His negative statement about what Mary has done, while near-sighted, accusatory, and rather useless once the deed had been done, nonetheless makes perfect sense to me: from his understanding of the mission of Jesus, and its clear focus on the needs of the poor, it would have been so much better to sell this perfume for 300 denarii, rather than massaging Jesus’ feet with some of it and washing the floor with the rest of it. A denarius was, apparently, the typical day-wage for a farm labourer, so this was a year’s worth of wages that could have done so much good. While the gospel writer doubts the sincerity of what Judas has said here, suspecting that his real objection was that it would make it harder to fiddle the books and steal from the treasury, I’m not so sure about that. To me, it sounds like Judas was giving voice to a concern that the rest of the men and many of the women in the room would have shared: when money is so tight, and when the needs of the poor are so overwhelming, and – let’s name the patriarchy for what it is– when a woman does something that central and sensual in person – how could you possibly justify what Mary had done?
We assume that Judas would have heard Jesus tell the parable of the prodigal son, and to him, Mary’s action was as reckless and sinful as the wasteful living of the younger son in that story. But to Mary, and to Jesus, it was nothing like that. To them, this was a lived expression of the extravagant love of God. Thinking back to the parable of the prodigal son, this act by Mary was the loving embrace of God, running toward them. This was rings on their fingers and a fine cloak over their shoulders and feasting on the fatted calf. In the sensual acts by Mary, and in their being received by Jesus, we experience another side of what it is to have Christ around us, within us, between us, a love that is not linear or sensible or expected.
Having heard the gruff objections of Judas, Jesus defends the actions of Mary saying, “’Leave her alone. She bought it so that she might keep it for the day of my burial. 8 You always have the poor with you, but you do not always have me.” This is not an excuse for Christ-followers to live selfish, uncharitable lives because the problem of poverty would not be solved anyway; rather, it calls us to acknowledge that while God has always called God’s people to be especially mindful of and generous toward the widow and the orphan and those with no nation to call their own, our lives and the lives of communities of faith also need us to go deep with God, to commune with the author of life itself, to worship and honour the God whose love brings us life.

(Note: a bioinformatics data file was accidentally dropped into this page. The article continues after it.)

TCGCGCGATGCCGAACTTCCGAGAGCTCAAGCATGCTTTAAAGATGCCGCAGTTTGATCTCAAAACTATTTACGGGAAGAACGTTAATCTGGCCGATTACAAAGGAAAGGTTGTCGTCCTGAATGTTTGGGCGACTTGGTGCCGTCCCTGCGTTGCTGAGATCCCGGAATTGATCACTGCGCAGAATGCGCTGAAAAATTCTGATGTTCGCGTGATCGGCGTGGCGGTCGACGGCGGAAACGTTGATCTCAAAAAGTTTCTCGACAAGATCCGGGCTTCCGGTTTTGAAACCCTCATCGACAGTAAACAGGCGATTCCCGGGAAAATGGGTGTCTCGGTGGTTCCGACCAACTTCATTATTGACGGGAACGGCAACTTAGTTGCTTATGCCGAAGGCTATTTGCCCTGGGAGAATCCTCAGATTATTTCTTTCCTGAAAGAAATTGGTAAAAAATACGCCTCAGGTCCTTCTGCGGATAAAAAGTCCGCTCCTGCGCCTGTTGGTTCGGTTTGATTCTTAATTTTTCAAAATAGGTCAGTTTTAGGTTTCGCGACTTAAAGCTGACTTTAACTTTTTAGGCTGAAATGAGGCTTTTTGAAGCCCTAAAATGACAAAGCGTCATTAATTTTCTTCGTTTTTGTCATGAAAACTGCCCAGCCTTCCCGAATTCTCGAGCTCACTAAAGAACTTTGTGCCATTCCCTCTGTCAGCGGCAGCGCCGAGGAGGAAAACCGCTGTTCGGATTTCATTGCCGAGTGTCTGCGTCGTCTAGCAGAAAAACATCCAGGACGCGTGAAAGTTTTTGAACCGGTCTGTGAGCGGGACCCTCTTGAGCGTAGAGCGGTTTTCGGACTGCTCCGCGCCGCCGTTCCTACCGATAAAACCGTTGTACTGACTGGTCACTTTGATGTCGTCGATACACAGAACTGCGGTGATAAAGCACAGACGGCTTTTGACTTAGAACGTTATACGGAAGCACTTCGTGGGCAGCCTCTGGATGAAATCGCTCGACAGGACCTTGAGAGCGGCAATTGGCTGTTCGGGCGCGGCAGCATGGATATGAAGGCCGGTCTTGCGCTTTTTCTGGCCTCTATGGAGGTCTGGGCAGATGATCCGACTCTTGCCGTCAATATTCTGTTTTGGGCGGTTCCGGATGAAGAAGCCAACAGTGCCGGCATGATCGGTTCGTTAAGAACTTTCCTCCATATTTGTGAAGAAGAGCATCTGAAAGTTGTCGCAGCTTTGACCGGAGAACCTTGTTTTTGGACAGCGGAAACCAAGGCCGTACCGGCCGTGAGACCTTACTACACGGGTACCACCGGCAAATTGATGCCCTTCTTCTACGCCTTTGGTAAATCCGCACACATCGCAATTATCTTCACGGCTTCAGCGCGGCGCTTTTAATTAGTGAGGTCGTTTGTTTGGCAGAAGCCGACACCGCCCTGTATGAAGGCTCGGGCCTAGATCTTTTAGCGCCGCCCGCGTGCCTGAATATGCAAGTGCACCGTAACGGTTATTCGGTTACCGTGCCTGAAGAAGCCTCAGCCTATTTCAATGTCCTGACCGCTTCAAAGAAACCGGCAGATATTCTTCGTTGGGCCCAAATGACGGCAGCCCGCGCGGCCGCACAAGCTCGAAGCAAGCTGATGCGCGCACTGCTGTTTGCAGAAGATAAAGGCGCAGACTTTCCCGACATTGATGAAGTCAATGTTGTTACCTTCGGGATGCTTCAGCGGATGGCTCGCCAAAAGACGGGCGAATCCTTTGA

Our relationship with God is not all logical and sequential and provable. In the same way that we cannot fully quantify what goes into friendship or belovedness, our response to the call of Jesus is not all governed or adjudged by linear logic, it is not solely comprised of actions that make the world a demonstrably better place. In the same way that the Jewish faith has always been shaped by the Sabbath, one day in seven to put down one’s tools and rest in the love of the eternal God, the fragrant outpouring by Mary, the ignoring of social boundaries, the sopping up of precious perfume with her hair, these things speak of awe, wonder, and deep emotionality. While Judas might quantify the significance of a mountain by its girth and height and weight, Mary honours it by enjoying the breathtaking view.
In the actions of Mary and the endorsement of Jesus, we are pushed to consider a whole new aspect of what it means to be a disciple. Yes, absolutely, our diligent pursuit of justice and fairness and equality is a worthy horizon line to head toward, and Jesus would never have said otherwise. Yes, absolutely, our perception of Jesus as a living companion, inspiring us with memorable words and tangible presence, will continue to move us toward choices and group actions that will benefit the greater common good, as God has always intended. But there is this other piece – mysterious and mystical, awe-inspiring and uplifting, attentive to birth and to life, unafraid to be in the presence even of death – that also holds who we are and what we do, in an embrace of belovedness, a state of being which expresses God’s love in a way that words and actions and quantifiable progress toward goals cannot.
On this fifth Sunday of Lent – only one week from Palm Sunday, only twelve days from Good Friday – the taste and fragrance of holiness, the artistry of a conscience awakened, the hunger and thirst for righteousness take over, even for a moment, from more sensible, effective, proficient discipleship. This is the moment when we open ourselves, not only to the agenda of Christ, but to the radiant holiness expressed by his reshaped realm of inclusion and justice. Today, God comes to us in emotion, in devotion, in passion, and in God’s expression to us of indescribable love and adoration. And that equips us, to journey on. Amen.
References cited and/or consulted:
Mang, Rev Shannon. “Recognizing Christ”. Unpublished sermon preached April 7, 2019, at Living Spirit United Church, Calgary AB.
© 2022 Rev Greg Wooley, Ralph Connor Memorial United Church.